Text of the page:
Sent: ‎Tuesday‎, ‎July‎ ‎28‎, ‎2015 ‎12‎:‎25‎ ‎PM
One State, One Vote, One Amendment
by Fritz Pettyjohn,
Describing efforts to counter the fear of a “runaway” Article V Convention.
Article V of the Constitution gives the states the power to control the federal government through the Amendment process.   It has never been used.  That’s about to change.  The stars are aligned, and the time for Article V has arrived.
With 31 Republican state legislatures, an Article V Amendment Convention would be dominated by the most conservative elected officials in the country.  27 of the required 34 states have passed Resolutions calling for a Balanced Budget Amendment.   Wisconsin will make 28 later this year.  Eight Republican controlled legislatures are targeted for 2016.*
Republican opposition in these states is founded on fears that an Amendment Convention would go beyond the scope of the call for a BBA, and propose Amendments undermining our constitutional rights, particularly the Second Amendment.  Arizona Senate President Andy Biggs is the leader of this opposition, and has authored “The Con of the Con-Con”.
On the other side, one of the most prominent advocates of an Article V Balanced Budget Amendment is Ohio Senate President Keith Faber.  On July 25th, at his invitation, a group of state legislators met in San Diego to discuss ways to counter the fears of a runaway Convention.  House Judiciary Chairman Bob Goodlatte addressed the meeting to encourage its work.  Georgia Senate Majority Leader Bill Cowsert proposed a Resolution, which passed unanimously,  declaring that all voting at any Article V Convention would be conducted on a One State, One Vote basis, that a BBA Convention would consider one and only one Amendment  — to balance the budget  — and that any delegate who violated these principles should be recalled and sanctioned.  This Resolution will be circulated among legislative leaders who were not present, with the goal of obtaining at least 31 legislative leaders in at least 31 states.
As Senator Biggs points out in his book, an Amendment Convention is not subject to external control, and could theoretically “run away”.  Senator Faber is trying to convince him not that this couldn’t happen, but that it won’t.  Republican strength in our state legislatures, at levels not seen in 85 years, assures that.  The men and women who will select and serve as delegates, control their delegations, and control the Convention, are the strongest Constitutional conservatives in the country.
At one point in his book, Senator Biggs writes, “It isn’t the process that will produce a runaway convention, but it is the personnel attending the gathering.”  He goes on to state “When we start electing people who are committed to individual freedom, we will know that the time is soon coming when it is safe to convene an Article V Convention.”  Senator Faber and dozens of other legislative leaders are trying to convince him that the personnel who will attend and control the Convention are, in fact, dedicated to individual freedom, and that what might have been a legitimate concern at some point in the past is no longer a concern today.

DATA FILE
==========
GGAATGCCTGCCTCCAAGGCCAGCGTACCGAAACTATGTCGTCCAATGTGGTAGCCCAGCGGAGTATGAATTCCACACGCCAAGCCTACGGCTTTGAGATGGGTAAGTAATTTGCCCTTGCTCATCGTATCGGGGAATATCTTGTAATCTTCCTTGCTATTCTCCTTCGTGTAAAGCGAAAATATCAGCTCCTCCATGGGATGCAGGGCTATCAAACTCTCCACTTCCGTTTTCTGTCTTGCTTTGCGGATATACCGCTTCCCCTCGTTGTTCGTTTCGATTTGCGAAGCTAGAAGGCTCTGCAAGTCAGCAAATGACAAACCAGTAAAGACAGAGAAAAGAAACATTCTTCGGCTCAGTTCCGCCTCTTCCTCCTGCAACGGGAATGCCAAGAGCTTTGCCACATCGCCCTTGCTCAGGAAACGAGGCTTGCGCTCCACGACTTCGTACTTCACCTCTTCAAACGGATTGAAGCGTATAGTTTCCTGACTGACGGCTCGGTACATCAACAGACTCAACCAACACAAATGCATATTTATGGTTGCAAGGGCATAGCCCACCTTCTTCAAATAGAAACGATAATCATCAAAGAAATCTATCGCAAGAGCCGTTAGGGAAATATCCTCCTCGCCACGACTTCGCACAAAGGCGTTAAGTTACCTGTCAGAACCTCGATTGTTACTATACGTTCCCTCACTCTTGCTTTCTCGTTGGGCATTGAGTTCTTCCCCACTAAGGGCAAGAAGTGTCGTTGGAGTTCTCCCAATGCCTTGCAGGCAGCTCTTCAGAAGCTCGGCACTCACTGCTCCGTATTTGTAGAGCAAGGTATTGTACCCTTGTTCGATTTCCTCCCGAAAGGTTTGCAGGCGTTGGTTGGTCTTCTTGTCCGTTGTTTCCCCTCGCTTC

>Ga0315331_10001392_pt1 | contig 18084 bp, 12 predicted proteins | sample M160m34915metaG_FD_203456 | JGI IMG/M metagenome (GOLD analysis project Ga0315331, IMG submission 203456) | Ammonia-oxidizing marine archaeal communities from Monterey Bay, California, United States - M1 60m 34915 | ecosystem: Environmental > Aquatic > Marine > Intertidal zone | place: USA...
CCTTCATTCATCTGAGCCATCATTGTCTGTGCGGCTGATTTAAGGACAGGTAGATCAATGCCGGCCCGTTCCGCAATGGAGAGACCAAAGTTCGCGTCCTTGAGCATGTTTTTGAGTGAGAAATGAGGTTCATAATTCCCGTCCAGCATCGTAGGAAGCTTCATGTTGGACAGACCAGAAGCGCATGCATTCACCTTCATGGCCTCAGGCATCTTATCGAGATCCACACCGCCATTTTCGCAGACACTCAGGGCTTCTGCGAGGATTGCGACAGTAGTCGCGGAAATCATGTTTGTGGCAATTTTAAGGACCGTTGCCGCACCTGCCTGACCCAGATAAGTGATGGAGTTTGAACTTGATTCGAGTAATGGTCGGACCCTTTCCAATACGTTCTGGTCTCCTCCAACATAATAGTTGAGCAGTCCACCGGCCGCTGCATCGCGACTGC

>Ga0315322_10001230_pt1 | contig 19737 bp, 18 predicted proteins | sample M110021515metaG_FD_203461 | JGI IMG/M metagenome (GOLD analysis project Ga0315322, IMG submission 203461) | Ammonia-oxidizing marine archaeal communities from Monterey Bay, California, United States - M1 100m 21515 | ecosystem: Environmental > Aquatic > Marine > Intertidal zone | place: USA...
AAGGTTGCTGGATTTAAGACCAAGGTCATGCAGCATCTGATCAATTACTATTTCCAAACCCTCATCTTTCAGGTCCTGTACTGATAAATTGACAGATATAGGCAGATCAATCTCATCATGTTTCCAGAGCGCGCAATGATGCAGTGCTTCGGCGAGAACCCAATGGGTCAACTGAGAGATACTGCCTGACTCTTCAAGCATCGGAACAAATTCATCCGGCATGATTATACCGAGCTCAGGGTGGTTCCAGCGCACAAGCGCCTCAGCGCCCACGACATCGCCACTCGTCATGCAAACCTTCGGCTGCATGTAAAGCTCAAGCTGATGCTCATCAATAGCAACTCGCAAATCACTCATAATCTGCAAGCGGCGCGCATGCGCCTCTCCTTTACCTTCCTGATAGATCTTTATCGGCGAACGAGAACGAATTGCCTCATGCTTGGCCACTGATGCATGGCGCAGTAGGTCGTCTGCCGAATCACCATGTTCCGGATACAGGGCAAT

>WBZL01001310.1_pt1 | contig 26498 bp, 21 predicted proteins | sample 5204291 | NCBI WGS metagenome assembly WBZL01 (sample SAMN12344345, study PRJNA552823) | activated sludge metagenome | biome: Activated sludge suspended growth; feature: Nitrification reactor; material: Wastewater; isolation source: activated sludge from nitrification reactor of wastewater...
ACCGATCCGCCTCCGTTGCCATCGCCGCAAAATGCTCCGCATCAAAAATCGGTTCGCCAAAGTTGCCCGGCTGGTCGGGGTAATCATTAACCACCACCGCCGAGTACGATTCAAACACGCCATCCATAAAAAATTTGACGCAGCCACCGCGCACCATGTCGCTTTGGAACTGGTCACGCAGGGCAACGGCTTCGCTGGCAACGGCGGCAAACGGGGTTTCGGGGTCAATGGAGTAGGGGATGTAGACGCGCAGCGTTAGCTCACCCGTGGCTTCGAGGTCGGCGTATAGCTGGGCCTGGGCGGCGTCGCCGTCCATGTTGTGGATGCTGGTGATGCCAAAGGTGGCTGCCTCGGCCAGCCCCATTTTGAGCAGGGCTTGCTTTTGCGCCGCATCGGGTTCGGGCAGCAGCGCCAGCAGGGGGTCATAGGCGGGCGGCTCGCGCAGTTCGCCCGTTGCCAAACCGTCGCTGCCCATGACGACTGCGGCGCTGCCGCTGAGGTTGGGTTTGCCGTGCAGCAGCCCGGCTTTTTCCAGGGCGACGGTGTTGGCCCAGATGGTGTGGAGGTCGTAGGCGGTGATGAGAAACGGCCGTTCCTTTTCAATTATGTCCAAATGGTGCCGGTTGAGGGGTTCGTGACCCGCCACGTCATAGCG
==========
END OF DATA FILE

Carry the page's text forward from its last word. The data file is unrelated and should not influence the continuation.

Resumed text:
While a Balanced Budget Amendment has broad bipartisan support, most Americans have never heard of Article V.  They don’t realize that the Framers foresaw the possibility of a corrupt and dysfunctional federal government incapable of reform, and included Article V as a means for the States to deal with it.  When the States created the federal government in 1787 they reserved to themselves the authority to control it.  That authority is contained in Article V.  Once the people realize this option is open, they will demand that it be exercised.   The realization may start to sink in at the Republican debate in Cleveland on August 6th, where an Article V BBA will likely be one of the topics of discussion.  If Gov. John Kasich participates, this will almost certainly be the case.
Oddly enough, it is staunch conservatives like Andy Biggs who are blocking an Article V solution to a federal government run amok.  In their minds, they are protecting the Constitution.  Once they realize that their fears are unfounded we’ll reach the 34 state threshold, and the first Article V Convention in American history will take place.
We will not only  balance the budget, we’ll return to Constitutional government.  One successful Convention will be followed by others, dealing with other areas where the Congress, the President, and the Supreme Court have strayed from Constitutional principles.
If the Constitution is to be restored, it will be done with Article V, just as the Framers intended.  Realistically, there’s no other way.
Fritz Pettyjohn is a former Alaska state legislator and a Co-Founder of the Balanced Budget Amendment Task Force.  He blogs at his website,
*South Carolina, Virginia, West Virginia, Oklahoma, Montana, Wyoming, Idaho, and Arizona.


Three months ago in Anchorage I went to a dinner at Dave and Kathy Cuddy’s house to talk politics.  I did my best to convince the group that Alaska can get its land in a Supply Side BBA.  One of those present was Dick Randolph, a former legislator who ran for Governor in 1982.  Dick was in favor, naturally, but maybe a little skeptical.